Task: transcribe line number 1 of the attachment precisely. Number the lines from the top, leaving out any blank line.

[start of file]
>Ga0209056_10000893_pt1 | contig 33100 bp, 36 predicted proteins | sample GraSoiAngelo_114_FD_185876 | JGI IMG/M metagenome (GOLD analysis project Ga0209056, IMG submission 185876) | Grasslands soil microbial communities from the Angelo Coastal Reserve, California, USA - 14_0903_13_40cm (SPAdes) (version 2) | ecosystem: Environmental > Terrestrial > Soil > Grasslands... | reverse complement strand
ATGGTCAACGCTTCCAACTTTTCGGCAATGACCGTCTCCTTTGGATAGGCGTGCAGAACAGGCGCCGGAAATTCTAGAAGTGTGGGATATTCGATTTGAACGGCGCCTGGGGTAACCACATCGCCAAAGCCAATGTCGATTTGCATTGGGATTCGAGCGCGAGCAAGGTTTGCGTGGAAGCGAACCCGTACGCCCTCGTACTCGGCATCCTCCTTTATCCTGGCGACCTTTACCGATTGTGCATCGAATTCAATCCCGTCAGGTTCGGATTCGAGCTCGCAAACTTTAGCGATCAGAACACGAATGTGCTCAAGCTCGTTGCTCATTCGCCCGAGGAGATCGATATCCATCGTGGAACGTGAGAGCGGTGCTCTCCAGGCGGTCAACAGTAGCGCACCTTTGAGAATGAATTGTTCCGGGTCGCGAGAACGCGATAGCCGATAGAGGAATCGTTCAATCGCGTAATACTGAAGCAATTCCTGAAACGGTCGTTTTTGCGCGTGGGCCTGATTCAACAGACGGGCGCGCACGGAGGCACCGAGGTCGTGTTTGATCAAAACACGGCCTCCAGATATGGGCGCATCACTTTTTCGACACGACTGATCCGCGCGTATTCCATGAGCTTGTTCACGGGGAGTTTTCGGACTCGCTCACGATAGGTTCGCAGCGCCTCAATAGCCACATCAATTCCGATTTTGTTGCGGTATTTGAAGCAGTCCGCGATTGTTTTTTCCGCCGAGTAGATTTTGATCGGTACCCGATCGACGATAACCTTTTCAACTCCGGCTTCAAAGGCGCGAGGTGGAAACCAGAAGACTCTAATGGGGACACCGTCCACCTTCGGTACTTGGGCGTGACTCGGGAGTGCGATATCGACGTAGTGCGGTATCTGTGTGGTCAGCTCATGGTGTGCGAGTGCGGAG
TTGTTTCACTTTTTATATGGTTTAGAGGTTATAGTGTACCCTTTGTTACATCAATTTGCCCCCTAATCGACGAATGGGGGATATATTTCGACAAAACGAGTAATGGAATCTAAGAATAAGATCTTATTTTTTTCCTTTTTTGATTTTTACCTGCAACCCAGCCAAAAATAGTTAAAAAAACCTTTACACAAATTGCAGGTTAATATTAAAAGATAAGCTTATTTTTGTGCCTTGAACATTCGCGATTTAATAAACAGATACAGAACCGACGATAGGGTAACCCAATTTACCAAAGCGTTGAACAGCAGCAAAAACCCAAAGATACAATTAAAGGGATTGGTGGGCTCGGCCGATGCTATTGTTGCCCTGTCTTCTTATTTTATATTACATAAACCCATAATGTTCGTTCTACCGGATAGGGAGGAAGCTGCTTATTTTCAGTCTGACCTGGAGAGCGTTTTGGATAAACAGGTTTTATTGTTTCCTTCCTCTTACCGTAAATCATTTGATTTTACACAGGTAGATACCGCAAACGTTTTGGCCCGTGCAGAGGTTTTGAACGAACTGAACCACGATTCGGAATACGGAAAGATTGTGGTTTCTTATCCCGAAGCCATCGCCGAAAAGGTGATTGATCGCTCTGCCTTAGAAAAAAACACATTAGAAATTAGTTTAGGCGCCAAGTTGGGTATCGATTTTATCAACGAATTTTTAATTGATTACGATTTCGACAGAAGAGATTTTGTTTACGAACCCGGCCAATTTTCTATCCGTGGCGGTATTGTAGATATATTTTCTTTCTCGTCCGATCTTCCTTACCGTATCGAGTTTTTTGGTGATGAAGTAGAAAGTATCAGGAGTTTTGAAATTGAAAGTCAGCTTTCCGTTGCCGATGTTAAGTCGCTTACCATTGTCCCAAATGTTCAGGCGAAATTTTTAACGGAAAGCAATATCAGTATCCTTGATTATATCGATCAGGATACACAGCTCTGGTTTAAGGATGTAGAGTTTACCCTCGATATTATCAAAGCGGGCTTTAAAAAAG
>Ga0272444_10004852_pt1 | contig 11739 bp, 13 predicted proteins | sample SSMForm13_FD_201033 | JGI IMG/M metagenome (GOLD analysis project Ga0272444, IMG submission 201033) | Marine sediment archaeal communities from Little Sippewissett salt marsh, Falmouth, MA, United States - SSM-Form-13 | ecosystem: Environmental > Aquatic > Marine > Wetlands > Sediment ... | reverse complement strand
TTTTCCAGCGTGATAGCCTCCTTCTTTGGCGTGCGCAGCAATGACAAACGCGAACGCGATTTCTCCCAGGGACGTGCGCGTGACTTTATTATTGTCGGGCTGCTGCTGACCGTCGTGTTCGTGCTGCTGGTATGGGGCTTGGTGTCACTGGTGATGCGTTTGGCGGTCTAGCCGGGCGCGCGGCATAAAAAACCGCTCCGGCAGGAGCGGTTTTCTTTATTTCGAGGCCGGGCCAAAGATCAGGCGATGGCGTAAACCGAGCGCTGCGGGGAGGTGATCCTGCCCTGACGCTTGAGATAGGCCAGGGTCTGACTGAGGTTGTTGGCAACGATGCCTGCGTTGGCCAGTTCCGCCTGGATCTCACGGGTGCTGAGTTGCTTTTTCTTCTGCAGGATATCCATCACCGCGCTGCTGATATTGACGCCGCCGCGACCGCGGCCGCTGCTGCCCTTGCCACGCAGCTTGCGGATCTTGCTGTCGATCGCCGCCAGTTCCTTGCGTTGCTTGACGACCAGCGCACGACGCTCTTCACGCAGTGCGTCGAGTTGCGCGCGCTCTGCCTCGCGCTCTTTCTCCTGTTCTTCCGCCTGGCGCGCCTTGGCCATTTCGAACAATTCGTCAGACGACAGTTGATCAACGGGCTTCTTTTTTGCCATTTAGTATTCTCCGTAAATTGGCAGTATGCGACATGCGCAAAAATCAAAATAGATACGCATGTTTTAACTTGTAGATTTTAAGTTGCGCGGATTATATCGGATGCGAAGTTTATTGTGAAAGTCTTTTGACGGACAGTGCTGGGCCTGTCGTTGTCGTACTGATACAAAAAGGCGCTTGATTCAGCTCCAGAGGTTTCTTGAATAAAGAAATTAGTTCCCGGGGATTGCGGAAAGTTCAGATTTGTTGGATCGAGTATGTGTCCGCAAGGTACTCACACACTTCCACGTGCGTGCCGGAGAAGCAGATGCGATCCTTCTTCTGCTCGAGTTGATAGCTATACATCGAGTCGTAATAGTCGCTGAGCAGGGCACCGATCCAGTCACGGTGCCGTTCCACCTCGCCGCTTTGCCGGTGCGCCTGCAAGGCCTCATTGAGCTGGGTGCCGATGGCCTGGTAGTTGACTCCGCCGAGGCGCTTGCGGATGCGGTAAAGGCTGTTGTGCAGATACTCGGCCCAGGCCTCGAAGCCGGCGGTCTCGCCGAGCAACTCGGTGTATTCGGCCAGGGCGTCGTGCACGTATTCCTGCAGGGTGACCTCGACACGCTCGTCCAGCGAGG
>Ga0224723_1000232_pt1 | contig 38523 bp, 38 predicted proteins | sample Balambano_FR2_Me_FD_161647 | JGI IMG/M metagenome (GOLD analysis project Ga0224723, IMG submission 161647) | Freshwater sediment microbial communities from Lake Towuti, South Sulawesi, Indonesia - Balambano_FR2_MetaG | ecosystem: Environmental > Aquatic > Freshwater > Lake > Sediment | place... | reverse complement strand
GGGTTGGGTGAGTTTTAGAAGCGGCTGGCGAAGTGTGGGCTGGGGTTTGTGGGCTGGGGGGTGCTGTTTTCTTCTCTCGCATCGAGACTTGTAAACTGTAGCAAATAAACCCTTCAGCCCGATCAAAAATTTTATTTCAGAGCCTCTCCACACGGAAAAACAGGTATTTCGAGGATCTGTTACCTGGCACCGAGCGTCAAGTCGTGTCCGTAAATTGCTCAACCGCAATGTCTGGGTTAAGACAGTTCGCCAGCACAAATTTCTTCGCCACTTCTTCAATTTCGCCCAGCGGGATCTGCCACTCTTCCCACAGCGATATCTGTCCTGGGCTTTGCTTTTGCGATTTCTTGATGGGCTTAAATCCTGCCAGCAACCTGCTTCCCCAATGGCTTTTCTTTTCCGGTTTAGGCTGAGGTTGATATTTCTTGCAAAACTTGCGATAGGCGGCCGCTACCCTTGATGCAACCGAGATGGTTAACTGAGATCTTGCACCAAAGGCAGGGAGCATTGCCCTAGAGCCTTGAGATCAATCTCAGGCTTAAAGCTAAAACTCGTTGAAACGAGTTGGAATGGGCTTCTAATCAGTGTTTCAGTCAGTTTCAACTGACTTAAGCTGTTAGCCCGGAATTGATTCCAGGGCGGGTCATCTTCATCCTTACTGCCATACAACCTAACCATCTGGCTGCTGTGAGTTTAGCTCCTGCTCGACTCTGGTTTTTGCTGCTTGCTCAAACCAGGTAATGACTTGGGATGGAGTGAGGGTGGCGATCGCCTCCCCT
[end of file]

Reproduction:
>Ga0209056_10000893_pt1 | contig 33100 bp, 36 predicted proteins | sample GraSoiAngelo_114_FD_185876 | JGI IMG/M metagenome (GOLD analysis project Ga0209056, IMG submission 185876) | Grasslands soil microbial communities from the Angelo Coastal Reserve, California, USA - 14_0903_13_40cm (SPAdes) (version 2) | ecosystem: Environmental > Terrestrial > Soil > Grasslands... | reverse complement strand